“A well-designed map has transcendental power and can be easily understood and translated by everyone everywhere regardless of literacy or language” – Bernard Nietschmann, 1995
CAMP is informed and inspired by other mapping projects built around topics like environmental justice, indigenous land and resource rights, and keeping fossil fuels in the ground.
RAISG – Online Map of the Amazon
Red Amazonica de Informacion Socioambiental Georreferenciada (RAISG, or the Amazon Geo-Referenced Soicio-Environmental Information Network) is a project to coordinate and exchange information for the collective rights, sustainability, and social and environmental diversity of the Amazonian region. Resources and reports are available on the RAISG website in Spanish, and a 2012 report “Amazonia Under Pressure” (English) includes data and analyses on roads, oil and gas, mining, hydroelectric plants, fires and deforestation. Their 2015 online map – similar to CAMP – shows fossil fuel extraction, indigenous territories, and protected areas in the Amazon.
The Environmental Justice Atlas
The EJAtlas documents and catalogues social conflict around environmental issues, aiming to make these mobilization more visible, highlight claims and testimonies and to make the case for true corporate and state accountability for the injustices inflicted through their activities. It also serves as a virtual space for those working on EJ issues to get information, find other groups working on related issues, and increase the visibility of environmental conflicts.
LandMark is a dynamic, online mapping platform that provides critical information on the collective land and natural resource rights of Indigenous Peoples and local communities around the world. The global platform supports local livelihoods and well-being by increasing the visibility of indigenous and community lands and presenting crucial information on the state of land rights.
Fossil Fuels on U.S. Public Lands
The Center for Biological Diversity is working alongside allies in a national Keep It in the Ground campaign, making a historic push (through appeals, lawsuits, legal petitions, and strategic media and organizing) to keep U.S. publicly owned fossil fuels in the ground, out of the atmosphere. Their 2015 report includes a map of fossil fuels on U.S. public lands. The Obama administration has leased nearly 15 million acres of public land and 21 million acres of ocean to the fossil fuel industry. More than 67 million acres — an area 55 times larger than Grand Canyon National Park — are now leased.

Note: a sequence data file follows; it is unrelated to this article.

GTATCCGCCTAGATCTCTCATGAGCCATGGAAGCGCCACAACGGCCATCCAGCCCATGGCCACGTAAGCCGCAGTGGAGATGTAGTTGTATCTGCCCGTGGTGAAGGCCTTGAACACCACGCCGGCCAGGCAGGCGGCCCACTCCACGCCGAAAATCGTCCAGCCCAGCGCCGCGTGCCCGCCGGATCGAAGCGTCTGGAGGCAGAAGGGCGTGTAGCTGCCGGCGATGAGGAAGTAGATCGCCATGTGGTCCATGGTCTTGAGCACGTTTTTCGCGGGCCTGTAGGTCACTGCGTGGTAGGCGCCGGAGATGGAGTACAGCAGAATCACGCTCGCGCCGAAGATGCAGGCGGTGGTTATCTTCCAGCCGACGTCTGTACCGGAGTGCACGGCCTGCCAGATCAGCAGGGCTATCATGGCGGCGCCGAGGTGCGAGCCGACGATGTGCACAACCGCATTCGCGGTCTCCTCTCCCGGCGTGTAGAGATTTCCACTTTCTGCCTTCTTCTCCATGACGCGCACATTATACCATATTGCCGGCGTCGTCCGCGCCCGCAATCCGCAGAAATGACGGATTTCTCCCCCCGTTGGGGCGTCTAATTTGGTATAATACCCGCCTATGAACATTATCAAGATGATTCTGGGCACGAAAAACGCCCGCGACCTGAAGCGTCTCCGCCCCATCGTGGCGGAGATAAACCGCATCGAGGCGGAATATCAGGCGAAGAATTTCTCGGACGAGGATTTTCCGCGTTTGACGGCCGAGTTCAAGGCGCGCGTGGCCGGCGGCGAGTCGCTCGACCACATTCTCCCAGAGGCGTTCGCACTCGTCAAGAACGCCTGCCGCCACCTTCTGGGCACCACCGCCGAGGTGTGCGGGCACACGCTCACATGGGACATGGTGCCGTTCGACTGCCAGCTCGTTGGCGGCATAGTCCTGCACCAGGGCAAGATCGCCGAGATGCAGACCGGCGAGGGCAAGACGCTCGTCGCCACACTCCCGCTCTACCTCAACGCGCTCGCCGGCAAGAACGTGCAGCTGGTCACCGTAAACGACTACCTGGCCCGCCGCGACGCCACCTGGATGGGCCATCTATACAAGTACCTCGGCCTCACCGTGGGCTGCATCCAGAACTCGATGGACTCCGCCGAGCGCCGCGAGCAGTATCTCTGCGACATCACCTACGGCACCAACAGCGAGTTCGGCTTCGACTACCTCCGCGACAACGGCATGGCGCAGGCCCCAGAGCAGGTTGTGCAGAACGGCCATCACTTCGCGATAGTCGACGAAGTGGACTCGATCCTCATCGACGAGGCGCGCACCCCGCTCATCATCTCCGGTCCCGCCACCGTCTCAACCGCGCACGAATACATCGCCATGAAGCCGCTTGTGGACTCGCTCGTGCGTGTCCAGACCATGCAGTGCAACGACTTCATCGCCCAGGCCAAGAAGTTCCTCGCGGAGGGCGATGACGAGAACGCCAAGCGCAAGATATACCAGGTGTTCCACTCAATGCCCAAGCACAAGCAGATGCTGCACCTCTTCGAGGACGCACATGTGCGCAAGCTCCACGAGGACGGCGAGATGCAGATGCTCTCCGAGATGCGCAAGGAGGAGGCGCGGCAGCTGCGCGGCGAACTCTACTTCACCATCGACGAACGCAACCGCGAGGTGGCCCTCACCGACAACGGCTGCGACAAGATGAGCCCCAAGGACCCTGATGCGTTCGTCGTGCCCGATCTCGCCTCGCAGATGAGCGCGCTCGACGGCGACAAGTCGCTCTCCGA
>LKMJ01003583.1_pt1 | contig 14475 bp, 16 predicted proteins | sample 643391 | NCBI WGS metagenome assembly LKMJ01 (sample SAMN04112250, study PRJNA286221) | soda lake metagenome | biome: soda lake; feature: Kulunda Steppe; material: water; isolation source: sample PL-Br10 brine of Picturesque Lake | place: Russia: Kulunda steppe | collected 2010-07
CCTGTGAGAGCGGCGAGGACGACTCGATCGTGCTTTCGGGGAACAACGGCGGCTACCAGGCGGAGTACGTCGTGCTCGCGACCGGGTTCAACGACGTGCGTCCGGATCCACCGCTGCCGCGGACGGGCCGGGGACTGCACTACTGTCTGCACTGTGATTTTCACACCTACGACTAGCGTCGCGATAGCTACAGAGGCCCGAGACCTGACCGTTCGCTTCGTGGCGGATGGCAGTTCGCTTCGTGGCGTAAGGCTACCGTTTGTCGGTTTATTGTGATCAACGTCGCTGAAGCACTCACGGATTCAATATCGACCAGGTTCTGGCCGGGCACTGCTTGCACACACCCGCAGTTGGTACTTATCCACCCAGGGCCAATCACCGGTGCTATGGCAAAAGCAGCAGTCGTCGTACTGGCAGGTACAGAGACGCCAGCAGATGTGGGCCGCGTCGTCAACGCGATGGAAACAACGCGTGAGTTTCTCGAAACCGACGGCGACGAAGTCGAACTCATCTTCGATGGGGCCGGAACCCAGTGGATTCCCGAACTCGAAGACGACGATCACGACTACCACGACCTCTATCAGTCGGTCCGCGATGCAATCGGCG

The FracTracker Alliance studies, maps, and communicates the risks of oil and gas development to protect our planet and support renewable energy transition. The have maps showing oil and gas projects as well as an Alliance Map that shows organizations working on oil & gas issues. View maps by region or topic, including climate change, economics, health and infrastructure.
The Path of the Anacondas
The Path of the Anacondas is an initiative that aims to consolidate the result of three decades of work in the Northern Amazon Region, taken forward by government and non-government entities and applied through projects, policies and conservation models. This work includes the declaration of protected areas and the recognition of indigenous territories. The initiative sees the protection of the Northern Amazon Region as the world’s largest solution to climate change.
CartoCrítica is an independent Mexican initiative by Manuel Llano, which aims to promote transparency and access to public information using geospatial technology and critical cartography in defense of territory, the promotion of human rights, and environmental conservation. The project’s interactive map of petroleum, gas and minerals overlays this data with protected natural areas and agrarian centers (ejidos and communities).
Anti-Eviction Mapping Project
The Anti-Eviction Mapping Project is a data-visualization, data analysis, and storytelling collective documenting the dispossession of San Francisco Bay Area residents in the wake of the Tech Boom 2.0. Through digital maps, oral history work, film, murals, and community events, the project renders connections between the nodes and effects of new entanglements of global capital, real estate, high tech, and political economy.